News Video | Policy | GPs | Hospitals | Medical | Mental Health | Welfare | Search

 

NZMA seeks more details about Labour policy

The New Zealand Medical Association plans to meet Labour health spokesperson Annette King next week to seek more details about Labour's health policy, which was released today.

NZMA Acting Chairman Dr John Adams said the association was pleased to see the policy's population health goals. "These are commendable, as long as resources are provided to address and monitor the goals," he said.

"We also support the principle and moves towards population based health care, but we need more information about this, particularly the proposed limitations on contracting arrangements."

But the NZMA is yet to be convinced that decentralising the health system into 22 district health boards will bring about improvements in health care for New Zealanders.

"The district health board policy is somewhat ambiguous. It potentially creates a more bureaucratic, hospital-centred approach to health care."

The NZMA is concerned that primary care is being treated as an 'add-on'. Under the policy, primary health advisory committees come under the district health boards, which are based on existing HHS structures.

"We need to ensure that the gains made in primary care over the last few years are not lost."

Another potential concern is the prospect of instability in the health sector arising from a major restructuring of the Health Funding Authority and the Ministry of Health.

"We would urge that changes are kept to a minimum, and carried out in a way which minimises disruption to the provision of health services," Dr Adams said.

"And while it is clear that the new booking system for surgery has not yet produced the results it was intended to address, the NZMA is not convinced that returning to a waiting list-type system will be an improvement."

The NZMA is seeking more information on how the policy would be implemented.

ends

© Scoop Media

 
 
 
Culture Headlines | Health Headlines | Education Headlines

 


Howard Davis: Emerald Fennell's Promising Young Woman'


The Guardian needed not one, but three reviews to do justice to Fennell's unsettling approach, which indicates exactly how ambiguous and controversial its message really is. More>>


Howard Davis: Jill Trevelyan's Rita Angus

Although Angus has become one of Aotearoa’s best-loved painters, the story of her life remained little known and poorly understood before Jill Trevelyan's acclaimed and revelatory biography, which won the Non Fiction Award at the Montana New Zealand Book Awards in 2009, and has now been republished by Te Papa press. More>>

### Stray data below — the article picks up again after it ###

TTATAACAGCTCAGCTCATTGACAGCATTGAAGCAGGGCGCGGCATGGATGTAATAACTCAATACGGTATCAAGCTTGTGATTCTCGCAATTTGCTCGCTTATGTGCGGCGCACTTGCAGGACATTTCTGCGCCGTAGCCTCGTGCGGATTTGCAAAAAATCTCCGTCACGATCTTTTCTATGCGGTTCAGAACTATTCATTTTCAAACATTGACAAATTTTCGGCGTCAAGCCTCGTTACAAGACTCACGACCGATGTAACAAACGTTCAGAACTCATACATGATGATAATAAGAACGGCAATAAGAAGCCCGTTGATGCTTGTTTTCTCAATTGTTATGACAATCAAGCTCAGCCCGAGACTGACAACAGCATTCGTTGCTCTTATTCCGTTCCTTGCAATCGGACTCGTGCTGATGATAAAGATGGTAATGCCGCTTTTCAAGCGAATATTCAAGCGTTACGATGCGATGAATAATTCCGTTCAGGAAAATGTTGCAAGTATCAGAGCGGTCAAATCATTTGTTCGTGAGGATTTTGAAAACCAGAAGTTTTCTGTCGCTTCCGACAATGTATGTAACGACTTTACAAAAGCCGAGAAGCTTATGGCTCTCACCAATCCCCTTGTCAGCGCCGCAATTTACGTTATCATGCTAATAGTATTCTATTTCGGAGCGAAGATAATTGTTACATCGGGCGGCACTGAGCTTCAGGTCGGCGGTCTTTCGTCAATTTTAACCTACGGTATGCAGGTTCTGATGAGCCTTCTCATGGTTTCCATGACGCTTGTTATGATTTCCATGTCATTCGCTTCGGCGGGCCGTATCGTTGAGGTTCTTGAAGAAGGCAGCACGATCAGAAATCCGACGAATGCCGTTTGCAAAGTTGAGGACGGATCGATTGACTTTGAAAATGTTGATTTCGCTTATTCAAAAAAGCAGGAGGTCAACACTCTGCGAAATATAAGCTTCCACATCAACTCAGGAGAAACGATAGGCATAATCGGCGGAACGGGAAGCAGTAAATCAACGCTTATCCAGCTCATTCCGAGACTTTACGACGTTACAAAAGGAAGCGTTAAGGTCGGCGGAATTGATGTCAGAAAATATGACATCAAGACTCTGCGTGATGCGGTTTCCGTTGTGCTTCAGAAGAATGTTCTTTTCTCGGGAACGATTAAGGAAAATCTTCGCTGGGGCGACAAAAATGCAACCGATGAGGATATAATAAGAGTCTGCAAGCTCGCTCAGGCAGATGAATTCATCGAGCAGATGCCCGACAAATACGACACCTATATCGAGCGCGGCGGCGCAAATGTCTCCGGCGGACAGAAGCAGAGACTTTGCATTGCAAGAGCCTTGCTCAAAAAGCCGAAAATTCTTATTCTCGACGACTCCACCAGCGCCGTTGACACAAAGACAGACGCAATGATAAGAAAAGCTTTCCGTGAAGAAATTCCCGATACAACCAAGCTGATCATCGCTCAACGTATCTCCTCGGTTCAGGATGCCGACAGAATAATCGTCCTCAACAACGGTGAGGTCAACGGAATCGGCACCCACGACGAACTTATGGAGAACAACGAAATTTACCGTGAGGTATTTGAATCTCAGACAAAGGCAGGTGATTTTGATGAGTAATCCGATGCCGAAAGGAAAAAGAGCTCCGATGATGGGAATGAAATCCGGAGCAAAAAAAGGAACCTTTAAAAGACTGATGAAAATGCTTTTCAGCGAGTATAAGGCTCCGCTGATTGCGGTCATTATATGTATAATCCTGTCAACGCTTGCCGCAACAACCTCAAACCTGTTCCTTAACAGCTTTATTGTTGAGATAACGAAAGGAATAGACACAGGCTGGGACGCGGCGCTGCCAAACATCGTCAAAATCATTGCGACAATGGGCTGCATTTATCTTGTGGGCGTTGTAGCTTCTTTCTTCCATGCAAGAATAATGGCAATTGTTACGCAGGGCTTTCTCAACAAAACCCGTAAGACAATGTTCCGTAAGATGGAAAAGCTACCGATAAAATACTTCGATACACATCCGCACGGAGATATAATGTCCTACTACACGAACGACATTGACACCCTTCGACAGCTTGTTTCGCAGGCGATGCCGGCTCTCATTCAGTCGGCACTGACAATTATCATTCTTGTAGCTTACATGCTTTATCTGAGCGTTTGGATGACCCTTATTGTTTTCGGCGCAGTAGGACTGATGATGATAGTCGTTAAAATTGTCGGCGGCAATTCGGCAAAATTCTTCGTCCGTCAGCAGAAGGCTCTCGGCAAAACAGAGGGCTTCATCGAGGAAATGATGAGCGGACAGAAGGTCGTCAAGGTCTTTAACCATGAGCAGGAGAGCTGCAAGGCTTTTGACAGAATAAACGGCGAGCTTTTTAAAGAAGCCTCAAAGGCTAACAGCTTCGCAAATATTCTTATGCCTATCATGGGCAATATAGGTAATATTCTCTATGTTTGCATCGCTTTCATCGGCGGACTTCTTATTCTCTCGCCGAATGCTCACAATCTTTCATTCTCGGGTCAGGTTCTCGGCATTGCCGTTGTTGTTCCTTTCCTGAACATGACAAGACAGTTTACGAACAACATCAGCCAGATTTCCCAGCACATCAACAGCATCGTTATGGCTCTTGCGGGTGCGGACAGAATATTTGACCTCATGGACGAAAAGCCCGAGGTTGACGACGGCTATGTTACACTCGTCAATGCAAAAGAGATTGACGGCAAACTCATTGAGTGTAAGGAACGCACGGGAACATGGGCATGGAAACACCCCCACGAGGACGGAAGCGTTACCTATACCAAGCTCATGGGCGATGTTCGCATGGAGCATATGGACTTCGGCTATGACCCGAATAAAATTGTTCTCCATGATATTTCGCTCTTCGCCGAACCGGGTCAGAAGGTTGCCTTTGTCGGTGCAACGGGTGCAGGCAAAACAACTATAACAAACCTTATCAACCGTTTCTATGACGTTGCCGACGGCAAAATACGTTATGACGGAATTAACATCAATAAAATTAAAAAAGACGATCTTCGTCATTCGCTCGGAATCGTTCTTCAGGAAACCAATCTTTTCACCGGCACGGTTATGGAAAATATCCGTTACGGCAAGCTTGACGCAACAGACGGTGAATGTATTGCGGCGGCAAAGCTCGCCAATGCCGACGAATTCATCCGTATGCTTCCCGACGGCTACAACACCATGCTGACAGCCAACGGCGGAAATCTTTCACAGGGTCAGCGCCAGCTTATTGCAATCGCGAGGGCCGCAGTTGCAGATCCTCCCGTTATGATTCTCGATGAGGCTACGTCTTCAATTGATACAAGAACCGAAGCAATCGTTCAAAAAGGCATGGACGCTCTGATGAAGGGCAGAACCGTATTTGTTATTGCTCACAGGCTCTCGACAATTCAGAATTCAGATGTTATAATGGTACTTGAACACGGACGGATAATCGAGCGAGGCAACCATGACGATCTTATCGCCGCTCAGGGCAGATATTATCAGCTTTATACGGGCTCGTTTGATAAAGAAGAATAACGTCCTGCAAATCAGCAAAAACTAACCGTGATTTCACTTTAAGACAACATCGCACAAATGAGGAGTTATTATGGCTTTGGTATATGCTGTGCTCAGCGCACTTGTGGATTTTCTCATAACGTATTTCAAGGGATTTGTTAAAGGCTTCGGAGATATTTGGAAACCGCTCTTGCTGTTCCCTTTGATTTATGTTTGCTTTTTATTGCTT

Howard Davis: The Back of the Painting

Painting conservators are the forensic pathologists of the art world. While they cannot bring their subjects back to life, they do provide fascinating insights into the precise circumstances of a painting's creation, its material authenticity, and constructive methodology. More>>


Howard Davis: Black Panthers on the Prowl

A passionate and gripping political drama from Shaka King, this is an informative and instructive tale of human frailty that centers around the charismatic Chicago Black Panther leader Fred Hampton, who was murdered at the age of twenty-one during a police raid. More>>

Howard Davis: Controlling the High Ground

Stephen Johnson's raw and angry film not only poses important questions with scrupulous authenticity, but also provides a timely reminder of the genocidal consequences of casual bigotry and xenophobia. More>>

Howard Davis: Dryzabone - Robert Conolly's The Dry

After the terrible devastation caused by last year’s bushfires, which prompted hundreds of Australians to shelter in the ocean to escape incineration and destroyed uncountable amounts of wildlife, The Dry has been released during a totally different kind of dry spell. More>>


Howard Davis: Hit the Road, Jack - Chloé Zhao's Nomadland

Nomadland is perhaps the ultimately 'road' movie as it follows a group of dispossessed and disenfranchised vagabonds who find a form of communal refuge in camp sites and trailer parks after the economic contraction of 2008. More>>

 
 
 
 
 
 

LATEST HEADLINES

  • CULTURE
  • HEALTH
  • EDUCATION
 
 
  • Wellington
  • Christchurch
  • Auckland